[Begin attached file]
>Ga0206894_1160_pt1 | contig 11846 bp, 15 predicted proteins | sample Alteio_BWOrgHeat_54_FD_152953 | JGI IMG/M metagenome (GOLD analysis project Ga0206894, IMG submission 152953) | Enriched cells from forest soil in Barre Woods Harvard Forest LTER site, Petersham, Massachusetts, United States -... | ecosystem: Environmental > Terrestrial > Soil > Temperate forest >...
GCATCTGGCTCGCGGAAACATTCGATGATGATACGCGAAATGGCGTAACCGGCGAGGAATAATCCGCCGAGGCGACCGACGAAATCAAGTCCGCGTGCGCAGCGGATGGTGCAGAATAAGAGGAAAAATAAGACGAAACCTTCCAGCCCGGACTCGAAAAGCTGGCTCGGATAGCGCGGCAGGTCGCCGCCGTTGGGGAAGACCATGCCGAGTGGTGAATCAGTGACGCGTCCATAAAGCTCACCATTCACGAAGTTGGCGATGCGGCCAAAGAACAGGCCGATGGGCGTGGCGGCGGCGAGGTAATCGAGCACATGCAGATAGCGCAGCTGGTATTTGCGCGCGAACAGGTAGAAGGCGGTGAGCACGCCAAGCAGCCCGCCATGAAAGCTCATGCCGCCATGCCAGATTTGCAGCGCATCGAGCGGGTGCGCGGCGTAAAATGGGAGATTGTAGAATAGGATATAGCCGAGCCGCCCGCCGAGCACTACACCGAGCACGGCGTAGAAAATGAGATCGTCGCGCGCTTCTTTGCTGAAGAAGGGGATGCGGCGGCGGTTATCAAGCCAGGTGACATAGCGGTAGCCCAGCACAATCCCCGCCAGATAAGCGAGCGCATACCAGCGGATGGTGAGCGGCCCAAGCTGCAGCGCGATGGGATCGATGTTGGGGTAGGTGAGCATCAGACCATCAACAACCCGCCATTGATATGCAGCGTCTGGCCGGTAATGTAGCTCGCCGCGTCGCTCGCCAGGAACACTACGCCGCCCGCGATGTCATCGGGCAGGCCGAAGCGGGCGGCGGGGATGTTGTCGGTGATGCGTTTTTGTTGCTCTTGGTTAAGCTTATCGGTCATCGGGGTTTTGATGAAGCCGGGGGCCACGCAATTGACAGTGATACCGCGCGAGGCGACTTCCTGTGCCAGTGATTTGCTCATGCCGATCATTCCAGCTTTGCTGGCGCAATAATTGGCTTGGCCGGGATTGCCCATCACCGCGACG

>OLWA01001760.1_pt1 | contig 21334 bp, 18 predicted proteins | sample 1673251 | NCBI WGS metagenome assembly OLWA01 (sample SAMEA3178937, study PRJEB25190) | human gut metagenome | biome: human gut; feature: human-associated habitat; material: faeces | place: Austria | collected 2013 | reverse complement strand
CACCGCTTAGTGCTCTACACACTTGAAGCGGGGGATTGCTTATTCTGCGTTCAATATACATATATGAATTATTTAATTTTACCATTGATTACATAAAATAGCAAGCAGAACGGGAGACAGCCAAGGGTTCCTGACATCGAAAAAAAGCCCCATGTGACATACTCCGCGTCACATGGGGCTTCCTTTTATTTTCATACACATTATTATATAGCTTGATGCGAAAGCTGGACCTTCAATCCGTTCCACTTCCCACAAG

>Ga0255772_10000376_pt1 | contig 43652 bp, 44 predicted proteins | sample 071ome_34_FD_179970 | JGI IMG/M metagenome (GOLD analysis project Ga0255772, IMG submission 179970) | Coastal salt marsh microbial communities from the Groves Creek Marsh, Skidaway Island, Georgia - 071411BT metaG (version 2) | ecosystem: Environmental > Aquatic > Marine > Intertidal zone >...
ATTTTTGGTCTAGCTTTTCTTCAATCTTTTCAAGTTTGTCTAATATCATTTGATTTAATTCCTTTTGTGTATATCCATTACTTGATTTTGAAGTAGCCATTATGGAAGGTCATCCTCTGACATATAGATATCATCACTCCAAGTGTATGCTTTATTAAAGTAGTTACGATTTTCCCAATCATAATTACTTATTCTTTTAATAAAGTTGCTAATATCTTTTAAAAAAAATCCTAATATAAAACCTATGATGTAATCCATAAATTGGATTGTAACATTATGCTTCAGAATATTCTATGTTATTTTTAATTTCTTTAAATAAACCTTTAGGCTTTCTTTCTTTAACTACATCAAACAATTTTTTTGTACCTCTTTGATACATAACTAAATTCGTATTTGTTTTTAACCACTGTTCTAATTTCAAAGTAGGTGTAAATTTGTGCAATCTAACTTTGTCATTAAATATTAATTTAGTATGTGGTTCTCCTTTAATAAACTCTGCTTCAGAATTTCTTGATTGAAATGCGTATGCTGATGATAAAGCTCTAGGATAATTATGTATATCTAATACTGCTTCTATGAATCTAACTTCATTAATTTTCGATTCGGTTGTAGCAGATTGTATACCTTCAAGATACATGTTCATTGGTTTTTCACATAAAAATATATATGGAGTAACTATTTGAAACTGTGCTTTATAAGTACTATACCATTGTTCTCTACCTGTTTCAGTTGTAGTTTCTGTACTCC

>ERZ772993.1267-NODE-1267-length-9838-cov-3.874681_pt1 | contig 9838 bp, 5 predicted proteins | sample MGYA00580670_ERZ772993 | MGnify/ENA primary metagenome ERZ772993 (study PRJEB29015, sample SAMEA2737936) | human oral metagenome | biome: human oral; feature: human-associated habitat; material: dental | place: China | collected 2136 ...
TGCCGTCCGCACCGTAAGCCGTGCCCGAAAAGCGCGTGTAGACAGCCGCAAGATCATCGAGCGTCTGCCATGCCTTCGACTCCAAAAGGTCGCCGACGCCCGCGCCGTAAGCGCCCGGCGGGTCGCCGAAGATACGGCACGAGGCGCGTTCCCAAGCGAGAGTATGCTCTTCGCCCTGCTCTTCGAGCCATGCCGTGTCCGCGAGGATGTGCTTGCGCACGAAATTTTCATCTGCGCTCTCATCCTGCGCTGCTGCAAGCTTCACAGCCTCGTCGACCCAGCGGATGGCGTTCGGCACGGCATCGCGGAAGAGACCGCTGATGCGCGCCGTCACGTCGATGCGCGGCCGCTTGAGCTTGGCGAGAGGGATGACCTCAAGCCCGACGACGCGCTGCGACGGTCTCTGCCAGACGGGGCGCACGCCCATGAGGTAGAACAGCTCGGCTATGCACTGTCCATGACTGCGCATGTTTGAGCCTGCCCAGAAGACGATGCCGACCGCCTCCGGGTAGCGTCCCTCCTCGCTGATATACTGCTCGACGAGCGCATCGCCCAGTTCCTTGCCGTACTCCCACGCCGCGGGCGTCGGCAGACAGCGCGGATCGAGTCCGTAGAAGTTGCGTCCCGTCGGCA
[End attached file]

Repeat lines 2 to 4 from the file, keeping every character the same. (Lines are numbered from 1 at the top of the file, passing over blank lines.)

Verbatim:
GCATCTGGCTCGCGGAAACATTCGATGATGATACGCGAAATGGCGTAACCGGCGAGGAATAATCCGCCGAGGCGACCGACGAAATCAAGTCCGCGTGCGCAGCGGATGGTGCAGAATAAGAGGAAAAATAAGACGAAACCTTCCAGCCCGGACTCGAAAAGCTGGCTCGGATAGCGCGGCAGGTCGCCGCCGTTGGGGAAGACCATGCCGAGTGGTGAATCAGTGACGCGTCCATAAAGCTCACCATTCACGAAGTTGGCGATGCGGCCAAAGAACAGGCCGATGGGCGTGGCGGCGGCGAGGTAATCGAGCACATGCAGATAGCGCAGCTGGTATTTGCGCGCGAACAGGTAGAAGGCGGTGAGCACGCCAAGCAGCCCGCCATGAAAGCTCATGCCGCCATGCCAGATTTGCAGCGCATCGAGCGGGTGCGCGGCGTAAAATGGGAGATTGTAGAATAGGATATAGCCGAGCCGCCCGCCGAGCACTACACCGAGCACGGCGTAGAAAATGAGATCGTCGCGCGCTTCTTTGCTGAAGAAGGGGATGCGGCGGCGGTTATCAAGCCAGGTGACATAGCGGTAGCCCAGCACAATCCCCGCCAGATAAGCGAGCGCATACCAGCGGATGGTGAGCGGCCCAAGCTGCAGCGCGATGGGATCGATGTTGGGGTAGGTGAGCATCAGACCATCAACAACCCGCCATTGATATGCAGCGTCTGGCCGGTAATGTAGCTCGCCGCGTCGCTCGCCAGGAACACTACGCCGCCCGCGATGTCATCGGGCAGGCCGAAGCGGGCGGCGGGGATGTTGTCGGTGATGCGTTTTTGTTGCTCTTGGTTAAGCTTATCGGTCATCGGGGTTTTGATGAAGCCGGGGGCCACGCAATTGACAGTGATACCGCGCGAGGCGACTTCCTGTGCCAGTGATTTGCTCATGCCGATCATTCCAGCTTTGCTGGCGCAATAATTGGCTTGGCCGGGATTGCCCATCACCGCGACG

>OLWA01001760.1_pt1 | contig 21334 bp, 18 predicted proteins | sample 1673251 | NCBI WGS metagenome assembly OLWA01 (sample SAMEA3178937, study PRJEB25190) | human gut metagenome | biome: human gut; feature: human-associated habitat; material: faeces | place: Austria | collected 2013 | reverse complement strand
CACCGCTTAGTGCTCTACACACTTGAAGCGGGGGATTGCTTATTCTGCGTTCAATATACATATATGAATTATTTAATTTTACCATTGATTACATAAAATAGCAAGCAGAACGGGAGACAGCCAAGGGTTCCTGACATCGAAAAAAAGCCCCATGTGACATACTCCGCGTCACATGGGGCTTCCTTTTATTTTCATACACATTATTATATAGCTTGATGCGAAAGCTGGACCTTCAATCCGTTCCACTTCCCACAAG